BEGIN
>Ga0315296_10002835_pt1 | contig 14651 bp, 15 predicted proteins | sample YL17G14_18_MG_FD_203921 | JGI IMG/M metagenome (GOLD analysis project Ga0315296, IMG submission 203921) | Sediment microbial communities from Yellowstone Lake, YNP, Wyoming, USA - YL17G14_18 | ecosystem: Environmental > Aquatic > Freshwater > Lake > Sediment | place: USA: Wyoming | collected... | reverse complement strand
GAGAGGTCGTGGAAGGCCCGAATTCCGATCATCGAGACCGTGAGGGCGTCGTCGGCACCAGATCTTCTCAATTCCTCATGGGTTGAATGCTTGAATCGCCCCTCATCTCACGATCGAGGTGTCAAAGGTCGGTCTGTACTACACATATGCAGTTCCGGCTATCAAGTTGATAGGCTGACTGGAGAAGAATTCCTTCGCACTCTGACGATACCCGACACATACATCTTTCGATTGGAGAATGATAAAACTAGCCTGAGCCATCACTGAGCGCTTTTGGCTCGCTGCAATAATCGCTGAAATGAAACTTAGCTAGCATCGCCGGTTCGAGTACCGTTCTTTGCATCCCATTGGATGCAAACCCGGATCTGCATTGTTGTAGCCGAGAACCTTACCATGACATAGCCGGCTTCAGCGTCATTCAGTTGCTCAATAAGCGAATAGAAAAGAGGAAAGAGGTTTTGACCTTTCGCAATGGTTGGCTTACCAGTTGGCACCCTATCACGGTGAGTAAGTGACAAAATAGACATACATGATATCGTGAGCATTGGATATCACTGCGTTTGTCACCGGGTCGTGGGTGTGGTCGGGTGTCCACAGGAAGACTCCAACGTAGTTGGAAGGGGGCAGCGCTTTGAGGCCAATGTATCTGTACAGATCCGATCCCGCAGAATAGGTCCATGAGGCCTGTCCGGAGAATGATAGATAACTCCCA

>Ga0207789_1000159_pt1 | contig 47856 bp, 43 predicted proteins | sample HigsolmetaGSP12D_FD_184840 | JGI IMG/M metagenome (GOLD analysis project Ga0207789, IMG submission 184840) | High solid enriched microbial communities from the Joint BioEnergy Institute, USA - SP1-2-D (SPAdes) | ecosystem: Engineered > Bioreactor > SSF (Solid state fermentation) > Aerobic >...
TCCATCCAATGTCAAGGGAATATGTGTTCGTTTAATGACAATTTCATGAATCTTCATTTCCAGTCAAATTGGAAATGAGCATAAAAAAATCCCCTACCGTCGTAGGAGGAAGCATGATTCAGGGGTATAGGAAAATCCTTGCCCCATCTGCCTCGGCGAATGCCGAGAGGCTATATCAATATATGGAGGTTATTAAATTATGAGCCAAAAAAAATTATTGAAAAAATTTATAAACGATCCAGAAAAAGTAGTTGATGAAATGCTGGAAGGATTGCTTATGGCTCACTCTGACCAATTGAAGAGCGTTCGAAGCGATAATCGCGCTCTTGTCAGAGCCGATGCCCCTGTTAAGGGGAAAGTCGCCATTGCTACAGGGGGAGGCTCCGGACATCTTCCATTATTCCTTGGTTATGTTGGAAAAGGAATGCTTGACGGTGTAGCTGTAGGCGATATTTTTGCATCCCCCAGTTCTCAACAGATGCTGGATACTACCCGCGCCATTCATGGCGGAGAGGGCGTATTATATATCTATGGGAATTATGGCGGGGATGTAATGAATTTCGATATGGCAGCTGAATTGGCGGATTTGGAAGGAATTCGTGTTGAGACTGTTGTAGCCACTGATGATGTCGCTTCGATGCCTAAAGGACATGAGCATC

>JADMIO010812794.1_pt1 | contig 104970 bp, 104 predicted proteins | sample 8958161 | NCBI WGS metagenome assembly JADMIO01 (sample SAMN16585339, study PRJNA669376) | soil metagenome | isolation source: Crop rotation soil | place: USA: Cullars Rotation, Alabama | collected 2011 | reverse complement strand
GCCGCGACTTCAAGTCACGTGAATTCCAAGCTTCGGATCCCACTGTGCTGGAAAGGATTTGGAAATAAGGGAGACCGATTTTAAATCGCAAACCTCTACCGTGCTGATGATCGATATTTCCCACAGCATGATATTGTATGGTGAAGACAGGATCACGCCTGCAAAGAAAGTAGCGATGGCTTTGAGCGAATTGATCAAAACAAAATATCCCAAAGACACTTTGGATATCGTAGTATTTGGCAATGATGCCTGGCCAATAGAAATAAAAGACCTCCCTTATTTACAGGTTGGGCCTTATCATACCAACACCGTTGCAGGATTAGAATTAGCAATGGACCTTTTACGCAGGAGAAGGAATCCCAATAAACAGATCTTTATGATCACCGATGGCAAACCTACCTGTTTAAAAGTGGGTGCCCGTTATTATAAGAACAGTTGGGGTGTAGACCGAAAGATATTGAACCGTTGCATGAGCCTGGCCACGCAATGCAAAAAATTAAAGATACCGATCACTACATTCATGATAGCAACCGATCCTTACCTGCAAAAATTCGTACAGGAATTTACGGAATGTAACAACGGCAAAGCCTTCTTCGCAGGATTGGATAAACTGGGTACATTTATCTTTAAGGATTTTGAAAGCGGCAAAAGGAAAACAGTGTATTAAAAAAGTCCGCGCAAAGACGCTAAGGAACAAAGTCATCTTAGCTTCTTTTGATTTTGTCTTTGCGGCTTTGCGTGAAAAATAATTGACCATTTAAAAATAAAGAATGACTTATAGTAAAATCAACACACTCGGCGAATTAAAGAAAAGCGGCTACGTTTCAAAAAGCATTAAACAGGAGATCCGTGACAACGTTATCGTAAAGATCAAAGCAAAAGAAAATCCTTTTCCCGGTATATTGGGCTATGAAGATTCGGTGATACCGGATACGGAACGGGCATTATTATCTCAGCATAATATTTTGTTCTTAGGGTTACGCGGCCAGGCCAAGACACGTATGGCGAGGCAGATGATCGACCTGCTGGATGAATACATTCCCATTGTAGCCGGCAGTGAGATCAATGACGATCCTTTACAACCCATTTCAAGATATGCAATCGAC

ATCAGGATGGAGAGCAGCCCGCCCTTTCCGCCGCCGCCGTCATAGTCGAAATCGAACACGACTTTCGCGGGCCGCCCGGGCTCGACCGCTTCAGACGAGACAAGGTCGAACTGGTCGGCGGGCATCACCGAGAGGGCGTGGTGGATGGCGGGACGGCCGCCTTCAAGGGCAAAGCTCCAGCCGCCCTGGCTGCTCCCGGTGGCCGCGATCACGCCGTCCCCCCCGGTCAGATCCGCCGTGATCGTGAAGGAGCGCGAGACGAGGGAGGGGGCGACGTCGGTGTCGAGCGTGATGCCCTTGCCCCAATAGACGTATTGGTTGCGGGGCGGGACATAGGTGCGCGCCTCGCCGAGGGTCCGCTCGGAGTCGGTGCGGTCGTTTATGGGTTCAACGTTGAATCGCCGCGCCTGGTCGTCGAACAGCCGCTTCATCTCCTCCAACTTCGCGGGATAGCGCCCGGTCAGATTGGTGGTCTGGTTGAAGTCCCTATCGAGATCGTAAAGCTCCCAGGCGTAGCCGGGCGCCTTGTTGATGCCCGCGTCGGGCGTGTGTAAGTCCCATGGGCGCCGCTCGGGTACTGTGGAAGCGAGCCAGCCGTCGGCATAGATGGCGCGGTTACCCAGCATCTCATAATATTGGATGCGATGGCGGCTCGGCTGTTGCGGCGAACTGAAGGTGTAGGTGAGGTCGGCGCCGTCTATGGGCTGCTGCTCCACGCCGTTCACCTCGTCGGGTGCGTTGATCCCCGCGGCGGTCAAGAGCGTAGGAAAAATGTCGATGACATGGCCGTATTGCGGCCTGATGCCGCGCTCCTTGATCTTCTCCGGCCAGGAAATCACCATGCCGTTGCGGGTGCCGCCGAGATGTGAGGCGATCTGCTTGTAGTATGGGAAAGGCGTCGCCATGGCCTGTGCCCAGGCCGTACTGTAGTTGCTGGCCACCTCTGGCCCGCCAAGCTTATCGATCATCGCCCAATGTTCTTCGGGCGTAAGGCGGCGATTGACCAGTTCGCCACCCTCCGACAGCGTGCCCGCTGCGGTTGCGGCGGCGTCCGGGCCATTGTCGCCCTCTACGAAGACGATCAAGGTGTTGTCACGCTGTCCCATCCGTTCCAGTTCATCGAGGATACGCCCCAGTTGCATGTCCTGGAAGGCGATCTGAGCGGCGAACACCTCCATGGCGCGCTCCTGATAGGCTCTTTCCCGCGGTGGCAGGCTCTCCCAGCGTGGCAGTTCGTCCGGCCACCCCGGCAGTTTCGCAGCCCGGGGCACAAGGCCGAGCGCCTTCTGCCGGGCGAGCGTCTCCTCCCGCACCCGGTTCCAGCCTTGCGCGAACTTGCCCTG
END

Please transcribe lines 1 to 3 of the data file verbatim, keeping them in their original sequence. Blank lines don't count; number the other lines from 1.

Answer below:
>Ga0315296_10002835_pt1 | contig 14651 bp, 15 predicted proteins | sample YL17G14_18_MG_FD_203921 | JGI IMG/M metagenome (GOLD analysis project Ga0315296, IMG submission 203921) | Sediment microbial communities from Yellowstone Lake, YNP, Wyoming, USA - YL17G14_18 | ecosystem: Environmental > Aquatic > Freshwater > Lake > Sediment | place: USA: Wyoming | collected... | reverse complement strand
GAGAGGTCGTGGAAGGCCCGAATTCCGATCATCGAGACCGTGAGGGCGTCGTCGGCACCAGATCTTCTCAATTCCTCATGGGTTGAATGCTTGAATCGCCCCTCATCTCACGATCGAGGTGTCAAAGGTCGGTCTGTACTACACATATGCAGTTCCGGCTATCAAGTTGATAGGCTGACTGGAGAAGAATTCCTTCGCACTCTGACGATACCCGACACATACATCTTTCGATTGGAGAATGATAAAACTAGCCTGAGCCATCACTGAGCGCTTTTGGCTCGCTGCAATAATCGCTGAAATGAAACTTAGCTAGCATCGCCGGTTCGAGTACCGTTCTTTGCATCCCATTGGATGCAAACCCGGATCTGCATTGTTGTAGCCGAGAACCTTACCATGACATAGCCGGCTTCAGCGTCATTCAGTTGCTCAATAAGCGAATAGAAAAGAGGAAAGAGGTTTTGACCTTTCGCAATGGTTGGCTTACCAGTTGGCACCCTATCACGGTGAGTAAGTGACAAAATAGACATACATGATATCGTGAGCATTGGATATCACTGCGTTTGTCACCGGGTCGTGGGTGTGGTCGGGTGTCCACAGGAAGACTCCAACGTAGTTGGAAGGGGGCAGCGCTTTGAGGCCAATGTATCTGTACAGATCCGATCCCGCAGAATAGGTCCATGAGGCCTGTCCGGAGAATGATAGATAACTCCCA

>Ga0207789_1000159_pt1 | contig 47856 bp, 43 predicted proteins | sample HigsolmetaGSP12D_FD_184840 | JGI IMG/M metagenome (GOLD analysis project Ga0207789, IMG submission 184840) | High solid enriched microbial communities from the Joint BioEnergy Institute, USA - SP1-2-D (SPAdes) | ecosystem: Engineered > Bioreactor > SSF (Solid state fermentation) > Aerobic >...